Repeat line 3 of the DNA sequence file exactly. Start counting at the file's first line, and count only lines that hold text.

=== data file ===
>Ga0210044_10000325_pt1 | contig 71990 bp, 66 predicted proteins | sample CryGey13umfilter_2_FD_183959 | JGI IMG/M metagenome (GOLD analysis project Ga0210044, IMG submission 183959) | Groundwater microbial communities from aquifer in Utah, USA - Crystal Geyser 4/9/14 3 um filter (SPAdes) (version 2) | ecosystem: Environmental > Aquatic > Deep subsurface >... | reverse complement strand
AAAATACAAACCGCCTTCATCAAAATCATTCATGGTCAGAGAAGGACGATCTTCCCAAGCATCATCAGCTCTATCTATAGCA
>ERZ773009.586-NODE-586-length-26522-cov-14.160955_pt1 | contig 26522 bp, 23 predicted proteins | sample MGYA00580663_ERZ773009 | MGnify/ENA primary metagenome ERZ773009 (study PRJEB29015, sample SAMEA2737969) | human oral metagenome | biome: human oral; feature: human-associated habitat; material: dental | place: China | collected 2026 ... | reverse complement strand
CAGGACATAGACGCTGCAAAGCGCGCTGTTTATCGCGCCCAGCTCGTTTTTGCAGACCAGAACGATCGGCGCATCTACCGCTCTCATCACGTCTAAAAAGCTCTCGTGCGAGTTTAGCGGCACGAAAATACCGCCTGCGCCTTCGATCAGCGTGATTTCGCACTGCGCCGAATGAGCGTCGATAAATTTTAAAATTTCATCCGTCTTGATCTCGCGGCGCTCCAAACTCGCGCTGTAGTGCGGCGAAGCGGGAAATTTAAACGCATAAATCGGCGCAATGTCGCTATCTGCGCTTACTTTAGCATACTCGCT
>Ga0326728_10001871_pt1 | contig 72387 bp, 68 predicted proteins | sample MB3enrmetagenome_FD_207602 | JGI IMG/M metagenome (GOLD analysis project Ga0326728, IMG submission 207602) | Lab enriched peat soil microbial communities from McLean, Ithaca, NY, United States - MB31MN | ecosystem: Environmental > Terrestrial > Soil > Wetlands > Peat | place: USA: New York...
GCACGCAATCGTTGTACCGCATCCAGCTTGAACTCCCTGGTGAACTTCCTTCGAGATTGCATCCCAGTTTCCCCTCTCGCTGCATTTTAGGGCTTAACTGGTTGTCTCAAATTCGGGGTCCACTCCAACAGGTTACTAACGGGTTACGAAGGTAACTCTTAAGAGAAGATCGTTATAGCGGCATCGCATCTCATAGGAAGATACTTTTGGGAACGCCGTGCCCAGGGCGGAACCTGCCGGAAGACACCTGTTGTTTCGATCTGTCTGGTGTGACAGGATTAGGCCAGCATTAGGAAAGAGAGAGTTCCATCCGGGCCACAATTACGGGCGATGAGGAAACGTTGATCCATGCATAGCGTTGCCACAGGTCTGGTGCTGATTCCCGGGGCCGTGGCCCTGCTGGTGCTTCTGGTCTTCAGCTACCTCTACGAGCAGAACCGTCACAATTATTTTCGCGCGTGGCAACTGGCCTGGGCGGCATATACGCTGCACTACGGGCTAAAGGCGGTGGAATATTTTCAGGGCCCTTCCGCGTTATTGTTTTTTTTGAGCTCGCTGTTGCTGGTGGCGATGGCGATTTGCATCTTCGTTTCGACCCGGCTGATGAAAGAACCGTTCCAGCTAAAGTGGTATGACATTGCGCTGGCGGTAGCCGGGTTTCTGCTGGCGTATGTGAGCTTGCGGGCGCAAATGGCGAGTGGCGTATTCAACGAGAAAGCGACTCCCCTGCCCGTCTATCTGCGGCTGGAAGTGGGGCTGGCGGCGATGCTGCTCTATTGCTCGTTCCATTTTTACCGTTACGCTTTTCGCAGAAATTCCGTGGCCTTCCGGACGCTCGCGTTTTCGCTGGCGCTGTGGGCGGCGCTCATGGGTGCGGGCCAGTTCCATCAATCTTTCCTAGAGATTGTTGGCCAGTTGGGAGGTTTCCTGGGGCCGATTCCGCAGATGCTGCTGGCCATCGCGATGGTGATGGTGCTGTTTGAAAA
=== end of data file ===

>ERZ773009.586-NODE-586-length-26522-cov-14.160955_pt1 | contig 26522 bp, 23 predicted proteins | sample MGYA00580663_ERZ773009 | MGnify/ENA primary metagenome ERZ773009 (study PRJEB29015, sample SAMEA2737969) | human oral metagenome | biome: human oral; feature: human-associated habitat; material: dental | place: China | collected 2026 ... | reverse complement strand